The new report points to a problem with CBDC3 min read
China will introduce the digital yuan very soon and other countries are also eager to complete white papers and even the CBDC pilot project.
Meanwhile, the International Securities Services Association has published a report entitled “Blue Print for CBDC in Post-Trade-Settlement”, which outlines the financial and regulatory risks that could pose a global threat to an interoperable multi-CBDC system.
The problem involved fragmented liquidity. Regarding the regulatory issue, they concern the implementation of cross-border settlement, differences in technological standards and the application of laws in a particular jurisdiction.
“The costs and risks of lack of interoperability between tokenized and non-tokenized systems also require careful consideration, especially when transactions take place through input and output patterns, such as between Fiat and CBDC.”
ISSA outlines a high-level set of legal and regulatory considerations that a CBDC might generally face:
1. Central bank authority/mandate
The legal authority of central banks to issue a CBDC remains unclear in many jurisdictions. The BIS survey of central
banks identified that 26% of central banks do not have the authority to issue a CBDC and about 48% remain unsure.
Similarly, the IMF noted that among the 171 central banks of the IMF membership, only 23% of central bank laws
allowed directly for the issuance of currency in a digital format, with 16% of central bank laws unclear as to whether
they authorize the issuance of a digital version of central bank currencies. Without a clear and explicit mandate to issue a CBDC, questions and concerns may arise as to the legitimacy of such a currency, which could affect the claim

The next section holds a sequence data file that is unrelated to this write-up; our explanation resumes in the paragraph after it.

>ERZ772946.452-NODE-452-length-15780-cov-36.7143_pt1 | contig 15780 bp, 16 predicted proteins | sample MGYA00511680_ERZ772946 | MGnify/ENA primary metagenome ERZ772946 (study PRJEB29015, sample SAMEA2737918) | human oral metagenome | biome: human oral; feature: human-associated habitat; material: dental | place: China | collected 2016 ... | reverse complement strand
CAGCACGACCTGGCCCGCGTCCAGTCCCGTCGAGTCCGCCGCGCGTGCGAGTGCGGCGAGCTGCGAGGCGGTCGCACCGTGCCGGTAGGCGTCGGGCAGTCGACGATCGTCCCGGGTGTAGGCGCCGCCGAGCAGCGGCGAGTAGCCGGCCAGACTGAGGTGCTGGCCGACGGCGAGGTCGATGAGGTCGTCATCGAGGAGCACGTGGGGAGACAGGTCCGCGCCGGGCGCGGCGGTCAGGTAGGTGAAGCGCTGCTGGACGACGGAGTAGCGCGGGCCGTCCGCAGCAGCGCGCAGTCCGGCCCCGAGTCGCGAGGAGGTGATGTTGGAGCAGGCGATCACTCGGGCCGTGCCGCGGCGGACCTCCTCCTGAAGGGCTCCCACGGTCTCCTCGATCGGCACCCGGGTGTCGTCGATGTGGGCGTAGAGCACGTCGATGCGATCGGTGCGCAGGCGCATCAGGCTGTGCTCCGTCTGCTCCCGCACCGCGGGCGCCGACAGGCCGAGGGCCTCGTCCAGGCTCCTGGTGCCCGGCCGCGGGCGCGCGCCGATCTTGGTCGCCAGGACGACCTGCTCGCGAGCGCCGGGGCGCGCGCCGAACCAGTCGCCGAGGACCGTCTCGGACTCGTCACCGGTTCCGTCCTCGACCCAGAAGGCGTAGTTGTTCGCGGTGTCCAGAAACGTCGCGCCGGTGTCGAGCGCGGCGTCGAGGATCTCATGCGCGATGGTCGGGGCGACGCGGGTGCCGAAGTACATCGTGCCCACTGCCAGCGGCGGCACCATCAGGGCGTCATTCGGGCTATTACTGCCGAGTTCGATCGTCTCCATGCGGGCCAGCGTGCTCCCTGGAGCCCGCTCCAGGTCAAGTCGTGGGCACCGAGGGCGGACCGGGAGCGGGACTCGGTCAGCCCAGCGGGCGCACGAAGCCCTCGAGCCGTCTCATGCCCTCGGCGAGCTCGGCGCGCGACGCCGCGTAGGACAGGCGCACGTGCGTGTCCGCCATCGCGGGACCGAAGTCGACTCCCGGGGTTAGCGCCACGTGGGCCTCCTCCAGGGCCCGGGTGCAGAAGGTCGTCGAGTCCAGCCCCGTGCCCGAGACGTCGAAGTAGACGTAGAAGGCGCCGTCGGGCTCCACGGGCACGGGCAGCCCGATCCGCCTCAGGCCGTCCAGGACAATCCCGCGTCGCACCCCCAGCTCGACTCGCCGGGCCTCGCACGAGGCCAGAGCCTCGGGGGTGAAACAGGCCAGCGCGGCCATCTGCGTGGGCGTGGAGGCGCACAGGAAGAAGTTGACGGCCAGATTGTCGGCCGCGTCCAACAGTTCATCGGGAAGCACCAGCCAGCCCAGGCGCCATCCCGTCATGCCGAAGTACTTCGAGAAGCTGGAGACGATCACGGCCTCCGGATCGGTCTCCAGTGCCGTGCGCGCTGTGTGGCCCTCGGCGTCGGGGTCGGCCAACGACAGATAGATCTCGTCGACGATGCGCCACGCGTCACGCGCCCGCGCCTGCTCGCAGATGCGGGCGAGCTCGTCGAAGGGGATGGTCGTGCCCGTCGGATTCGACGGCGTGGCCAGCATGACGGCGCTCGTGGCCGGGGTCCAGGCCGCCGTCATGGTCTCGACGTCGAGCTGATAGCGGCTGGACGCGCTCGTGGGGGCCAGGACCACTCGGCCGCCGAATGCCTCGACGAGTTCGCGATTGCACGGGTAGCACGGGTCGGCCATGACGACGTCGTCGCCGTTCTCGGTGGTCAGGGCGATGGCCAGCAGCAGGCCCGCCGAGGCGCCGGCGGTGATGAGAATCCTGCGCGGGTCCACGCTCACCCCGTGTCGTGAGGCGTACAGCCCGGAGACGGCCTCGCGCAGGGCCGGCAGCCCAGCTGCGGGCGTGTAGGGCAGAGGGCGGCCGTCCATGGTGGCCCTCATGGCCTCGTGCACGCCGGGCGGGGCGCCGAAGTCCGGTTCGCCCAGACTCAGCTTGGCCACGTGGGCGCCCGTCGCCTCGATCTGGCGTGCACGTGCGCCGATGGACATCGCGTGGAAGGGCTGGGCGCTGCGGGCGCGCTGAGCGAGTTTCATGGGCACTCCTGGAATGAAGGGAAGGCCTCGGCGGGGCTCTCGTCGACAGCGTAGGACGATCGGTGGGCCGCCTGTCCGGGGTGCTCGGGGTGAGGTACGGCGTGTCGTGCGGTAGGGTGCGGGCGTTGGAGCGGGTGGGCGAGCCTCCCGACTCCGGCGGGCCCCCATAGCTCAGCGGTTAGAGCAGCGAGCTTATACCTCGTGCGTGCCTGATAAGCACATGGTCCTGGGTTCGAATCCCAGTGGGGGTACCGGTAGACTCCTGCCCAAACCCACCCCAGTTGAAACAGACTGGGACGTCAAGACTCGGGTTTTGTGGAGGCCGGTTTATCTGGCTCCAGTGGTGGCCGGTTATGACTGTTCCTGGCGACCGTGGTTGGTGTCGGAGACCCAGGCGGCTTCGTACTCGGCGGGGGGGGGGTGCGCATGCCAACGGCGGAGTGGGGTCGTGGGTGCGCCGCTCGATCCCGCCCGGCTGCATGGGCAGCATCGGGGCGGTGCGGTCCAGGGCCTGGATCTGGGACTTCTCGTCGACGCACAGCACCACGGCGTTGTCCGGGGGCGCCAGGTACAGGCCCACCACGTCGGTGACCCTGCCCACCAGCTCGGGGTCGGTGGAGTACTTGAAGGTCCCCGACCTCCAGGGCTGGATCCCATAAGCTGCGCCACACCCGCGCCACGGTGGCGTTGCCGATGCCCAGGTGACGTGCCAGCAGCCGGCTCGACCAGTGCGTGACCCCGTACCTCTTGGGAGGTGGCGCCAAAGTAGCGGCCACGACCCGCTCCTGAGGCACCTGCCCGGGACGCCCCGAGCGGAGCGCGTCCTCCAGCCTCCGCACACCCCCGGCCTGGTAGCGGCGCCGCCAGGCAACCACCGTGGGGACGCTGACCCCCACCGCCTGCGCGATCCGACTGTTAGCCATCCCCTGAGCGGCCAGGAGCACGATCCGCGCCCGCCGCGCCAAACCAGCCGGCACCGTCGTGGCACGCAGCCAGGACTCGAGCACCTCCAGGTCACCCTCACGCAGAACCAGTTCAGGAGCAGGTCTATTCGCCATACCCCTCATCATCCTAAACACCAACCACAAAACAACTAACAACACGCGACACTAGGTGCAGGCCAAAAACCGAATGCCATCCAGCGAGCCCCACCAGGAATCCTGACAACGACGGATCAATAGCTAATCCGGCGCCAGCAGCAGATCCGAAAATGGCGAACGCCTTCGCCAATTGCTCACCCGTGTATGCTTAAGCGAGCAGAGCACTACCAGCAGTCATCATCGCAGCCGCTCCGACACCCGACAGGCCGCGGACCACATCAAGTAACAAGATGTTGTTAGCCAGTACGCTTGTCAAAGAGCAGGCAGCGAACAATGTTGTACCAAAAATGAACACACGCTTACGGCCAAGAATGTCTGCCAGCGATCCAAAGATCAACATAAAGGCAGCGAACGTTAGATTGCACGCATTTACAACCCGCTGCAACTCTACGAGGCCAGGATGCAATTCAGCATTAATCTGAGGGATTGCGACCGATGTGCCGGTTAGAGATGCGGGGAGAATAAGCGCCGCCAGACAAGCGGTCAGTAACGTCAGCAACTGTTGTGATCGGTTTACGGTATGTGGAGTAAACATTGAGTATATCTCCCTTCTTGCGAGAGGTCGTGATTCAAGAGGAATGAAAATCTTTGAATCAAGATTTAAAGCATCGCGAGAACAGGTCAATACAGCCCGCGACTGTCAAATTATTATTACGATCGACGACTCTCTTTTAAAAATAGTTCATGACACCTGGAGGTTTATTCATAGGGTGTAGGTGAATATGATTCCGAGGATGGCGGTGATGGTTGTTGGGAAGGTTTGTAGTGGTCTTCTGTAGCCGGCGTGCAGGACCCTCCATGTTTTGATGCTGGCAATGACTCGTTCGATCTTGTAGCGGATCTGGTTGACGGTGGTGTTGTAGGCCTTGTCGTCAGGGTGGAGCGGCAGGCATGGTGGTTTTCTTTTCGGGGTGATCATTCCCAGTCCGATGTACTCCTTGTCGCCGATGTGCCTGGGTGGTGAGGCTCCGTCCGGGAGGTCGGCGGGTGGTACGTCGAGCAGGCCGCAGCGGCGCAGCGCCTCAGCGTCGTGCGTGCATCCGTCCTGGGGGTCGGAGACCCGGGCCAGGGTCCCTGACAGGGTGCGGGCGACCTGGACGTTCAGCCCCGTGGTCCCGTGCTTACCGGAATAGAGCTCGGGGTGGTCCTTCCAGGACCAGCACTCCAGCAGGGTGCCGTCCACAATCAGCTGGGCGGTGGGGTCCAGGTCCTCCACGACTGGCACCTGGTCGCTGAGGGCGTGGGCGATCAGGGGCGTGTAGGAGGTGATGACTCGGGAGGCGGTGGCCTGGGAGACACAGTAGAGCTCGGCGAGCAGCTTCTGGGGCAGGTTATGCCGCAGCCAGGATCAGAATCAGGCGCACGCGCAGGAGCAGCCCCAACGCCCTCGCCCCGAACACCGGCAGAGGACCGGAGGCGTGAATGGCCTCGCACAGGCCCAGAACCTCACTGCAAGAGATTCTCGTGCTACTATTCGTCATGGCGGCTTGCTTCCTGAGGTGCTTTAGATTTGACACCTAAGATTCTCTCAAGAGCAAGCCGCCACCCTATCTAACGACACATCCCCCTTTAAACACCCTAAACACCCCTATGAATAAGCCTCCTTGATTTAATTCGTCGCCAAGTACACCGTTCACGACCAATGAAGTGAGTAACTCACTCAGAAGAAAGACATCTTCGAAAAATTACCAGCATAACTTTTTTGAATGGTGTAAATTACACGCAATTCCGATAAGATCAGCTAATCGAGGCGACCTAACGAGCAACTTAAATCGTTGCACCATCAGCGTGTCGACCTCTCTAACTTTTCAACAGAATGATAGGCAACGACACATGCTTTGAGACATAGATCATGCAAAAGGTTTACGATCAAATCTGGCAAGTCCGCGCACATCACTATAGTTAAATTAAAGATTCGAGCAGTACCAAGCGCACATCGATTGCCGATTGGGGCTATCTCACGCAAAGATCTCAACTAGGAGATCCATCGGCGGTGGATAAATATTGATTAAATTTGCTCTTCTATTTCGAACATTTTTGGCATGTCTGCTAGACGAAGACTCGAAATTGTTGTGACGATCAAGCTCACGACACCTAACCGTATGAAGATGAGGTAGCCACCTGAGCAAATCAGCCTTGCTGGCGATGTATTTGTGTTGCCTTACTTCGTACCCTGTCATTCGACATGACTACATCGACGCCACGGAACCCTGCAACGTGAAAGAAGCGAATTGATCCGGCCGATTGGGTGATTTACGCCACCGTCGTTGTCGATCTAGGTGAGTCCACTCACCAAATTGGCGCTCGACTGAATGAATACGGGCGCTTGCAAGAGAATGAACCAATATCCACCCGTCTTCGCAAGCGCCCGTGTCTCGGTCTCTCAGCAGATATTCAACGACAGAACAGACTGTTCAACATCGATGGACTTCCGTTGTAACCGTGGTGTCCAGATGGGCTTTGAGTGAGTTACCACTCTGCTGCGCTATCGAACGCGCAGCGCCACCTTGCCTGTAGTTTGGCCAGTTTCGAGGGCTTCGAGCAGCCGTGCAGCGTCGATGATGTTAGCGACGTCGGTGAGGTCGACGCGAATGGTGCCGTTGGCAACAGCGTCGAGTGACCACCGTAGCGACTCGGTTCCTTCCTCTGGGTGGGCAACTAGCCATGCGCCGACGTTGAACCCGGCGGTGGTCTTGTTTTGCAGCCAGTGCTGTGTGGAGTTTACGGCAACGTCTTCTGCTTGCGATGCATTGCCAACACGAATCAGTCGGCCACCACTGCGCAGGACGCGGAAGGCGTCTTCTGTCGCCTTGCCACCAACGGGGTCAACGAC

on the central bank represented by a CBDC.
2. Governance of system
The establishment of a new CBDC and its supporting infrastructure and ecosystem raises the question of governance,
and whether a cross-industry or cross-jurisdiction governance framework will be required. Roles and responsibilities
within the system will need to be clearly delineated, with corresponding legal mandates and sufficient oversight.
▪ Technical and operational standards and expectations may need to be set out in law or regulation, to ensure
minimum standards of robustness, security, resilience and interoperability (with legacy systems, other forms
of CBDC, or other forms of both public and private money).
▪ Interoperability considerations may extend to cross-border legal and regulatory compatibility, for instance,
where jurisdictions might also have to consider how domestic laws and regulations view and treat foreign
CBDC. The BIS recognizes that different legal and regulatory frameworks are significant obstacles to crossborder payments and expects international policy coordination on CBDC to intensify over the coming years.
4. Other areas of law
▪ AML / CFT / KYC requirements: digital ID is a rising issue in certain jurisdictions such as the UK and will aid in
meeting AML / CFT / KYC requirements. Digital ID may also be central to the design and controls of a CBDC,
e.g., in providing national access or restricting foreign access to a CBDC.
▪ Prudential requirements: should a CBDC’s infrastructure be considered national or systemically important
infrastructure, prudential measures may be applied to participants, e.g., maintenance of capital adequacy and
▪ Intermediaries’ distribution / access: a level playing field will need to be created and enforced across new
and existing entrants within the CBDC structure, for instance, between financial institutions and non-bank
▪ Privacy and data protection: a balance will need to be struck between privacy and AML/CFT requirements.
Furthermore, the emphasis or value placed on privacy and data protection will probably be a jurisdictionspecific choice, and variations may impact the international interoperability of national CBDC.
▪ Several other potential legal areas of interest regarding CBDC, including: currency controls, tax law,
property law, contract law, payment systems and settlement finality law, insolvency law, private international
law and criminal law.
And these are not the only risks potential CBDC users should fear. Privacy advocate Edward Snowden, for example, called the CBDC extremely dangerous. He believes that the state can use them for total control over the population and arbitrary government.